Cancer Immunology Program
The mission of the Program in Cancer Immunology is to generate new insights into the mechanisms that regulate the anti-tumor immune response and to translate this information into efficacious immunotherapies for cancer patients. The central hypothesis of the Program is that a deeper understanding of the requirements for effective innate and adaptive host responses will advance the development of treatment strategies that overcome tumor immune escape.
Thematically, the Program is broadly divided into investigative efforts in:
- bone marrow transplantation
- adoptive cellular therapies and
- cancer vaccines.
The overall goal of the Program is to improve the efficacy and reduce the toxicities of these three immunologic approaches to the treatment of cancer.
The Program, led by Glenn Dranoff, MD and administered through a Basic Science and Clinical Steering Committee, includes faculty members from Harvard Medical School and its affiliated institutions who receive peer-reviewed funding. Members are recruited based upon research interests and willingness to collaborate with other scientists and clinicians in furthering the Program mission.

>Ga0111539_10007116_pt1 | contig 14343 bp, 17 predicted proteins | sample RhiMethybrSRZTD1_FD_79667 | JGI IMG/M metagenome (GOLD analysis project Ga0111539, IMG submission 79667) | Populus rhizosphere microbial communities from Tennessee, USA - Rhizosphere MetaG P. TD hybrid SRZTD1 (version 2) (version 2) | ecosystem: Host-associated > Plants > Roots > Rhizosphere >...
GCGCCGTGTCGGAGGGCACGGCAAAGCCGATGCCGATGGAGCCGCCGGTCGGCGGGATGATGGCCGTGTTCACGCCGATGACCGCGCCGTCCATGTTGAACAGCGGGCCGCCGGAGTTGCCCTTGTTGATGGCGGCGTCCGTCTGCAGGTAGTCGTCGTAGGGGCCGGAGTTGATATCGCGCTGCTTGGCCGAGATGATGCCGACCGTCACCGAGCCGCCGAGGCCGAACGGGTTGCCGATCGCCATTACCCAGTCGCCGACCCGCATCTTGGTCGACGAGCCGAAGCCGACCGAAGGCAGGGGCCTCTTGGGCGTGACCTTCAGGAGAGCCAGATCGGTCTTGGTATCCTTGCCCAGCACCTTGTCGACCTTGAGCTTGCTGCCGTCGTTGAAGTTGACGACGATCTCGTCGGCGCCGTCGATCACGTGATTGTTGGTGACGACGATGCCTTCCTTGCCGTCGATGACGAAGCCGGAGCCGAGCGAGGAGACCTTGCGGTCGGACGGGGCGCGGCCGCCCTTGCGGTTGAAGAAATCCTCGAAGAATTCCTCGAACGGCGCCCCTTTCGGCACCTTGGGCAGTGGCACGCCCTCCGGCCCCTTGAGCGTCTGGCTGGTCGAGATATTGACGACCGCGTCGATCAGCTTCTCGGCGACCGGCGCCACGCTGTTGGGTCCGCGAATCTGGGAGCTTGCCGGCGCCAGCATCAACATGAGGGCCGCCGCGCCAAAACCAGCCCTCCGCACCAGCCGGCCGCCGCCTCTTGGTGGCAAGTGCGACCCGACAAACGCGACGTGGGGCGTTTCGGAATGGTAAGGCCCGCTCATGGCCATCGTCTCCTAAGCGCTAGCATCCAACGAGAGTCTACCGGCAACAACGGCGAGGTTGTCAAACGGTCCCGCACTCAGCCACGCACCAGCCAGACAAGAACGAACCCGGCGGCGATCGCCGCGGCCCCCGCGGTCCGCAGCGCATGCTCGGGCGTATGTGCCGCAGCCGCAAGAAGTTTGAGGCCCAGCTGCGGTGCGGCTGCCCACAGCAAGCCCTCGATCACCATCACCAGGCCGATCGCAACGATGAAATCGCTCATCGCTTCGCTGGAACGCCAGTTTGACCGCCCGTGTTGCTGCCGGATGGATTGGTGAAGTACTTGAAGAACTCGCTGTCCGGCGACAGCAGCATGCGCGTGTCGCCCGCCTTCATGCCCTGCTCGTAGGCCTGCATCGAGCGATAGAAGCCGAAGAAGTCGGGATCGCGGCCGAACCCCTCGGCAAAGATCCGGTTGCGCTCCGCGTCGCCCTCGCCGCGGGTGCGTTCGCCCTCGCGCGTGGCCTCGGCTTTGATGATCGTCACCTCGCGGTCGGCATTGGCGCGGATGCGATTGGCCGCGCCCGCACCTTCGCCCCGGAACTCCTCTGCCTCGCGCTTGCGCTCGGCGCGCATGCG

Regular seminar series serve to disseminate ongoing research findings, increase knowledge of the critical issues in cancer immunology within the greater Harvard Immunology community, and stimulate new collaborations among basic and clinical scientists. An active clinical trials program across multiple Dana-Farber/Harvard Cancer Center institutions in bone marrow transplantation/adoptive cellular therapies and cancer vaccines serves as a key nodal point for interactions with numerous Disease Programs including Leukemia, Lymphoma, Gynecologic Oncology, Cutaneous Oncology, Thoracic Oncology, Breast Cancer, Prostate Cancer, Renal Cancer, Neuro-oncology, and Biostatistics.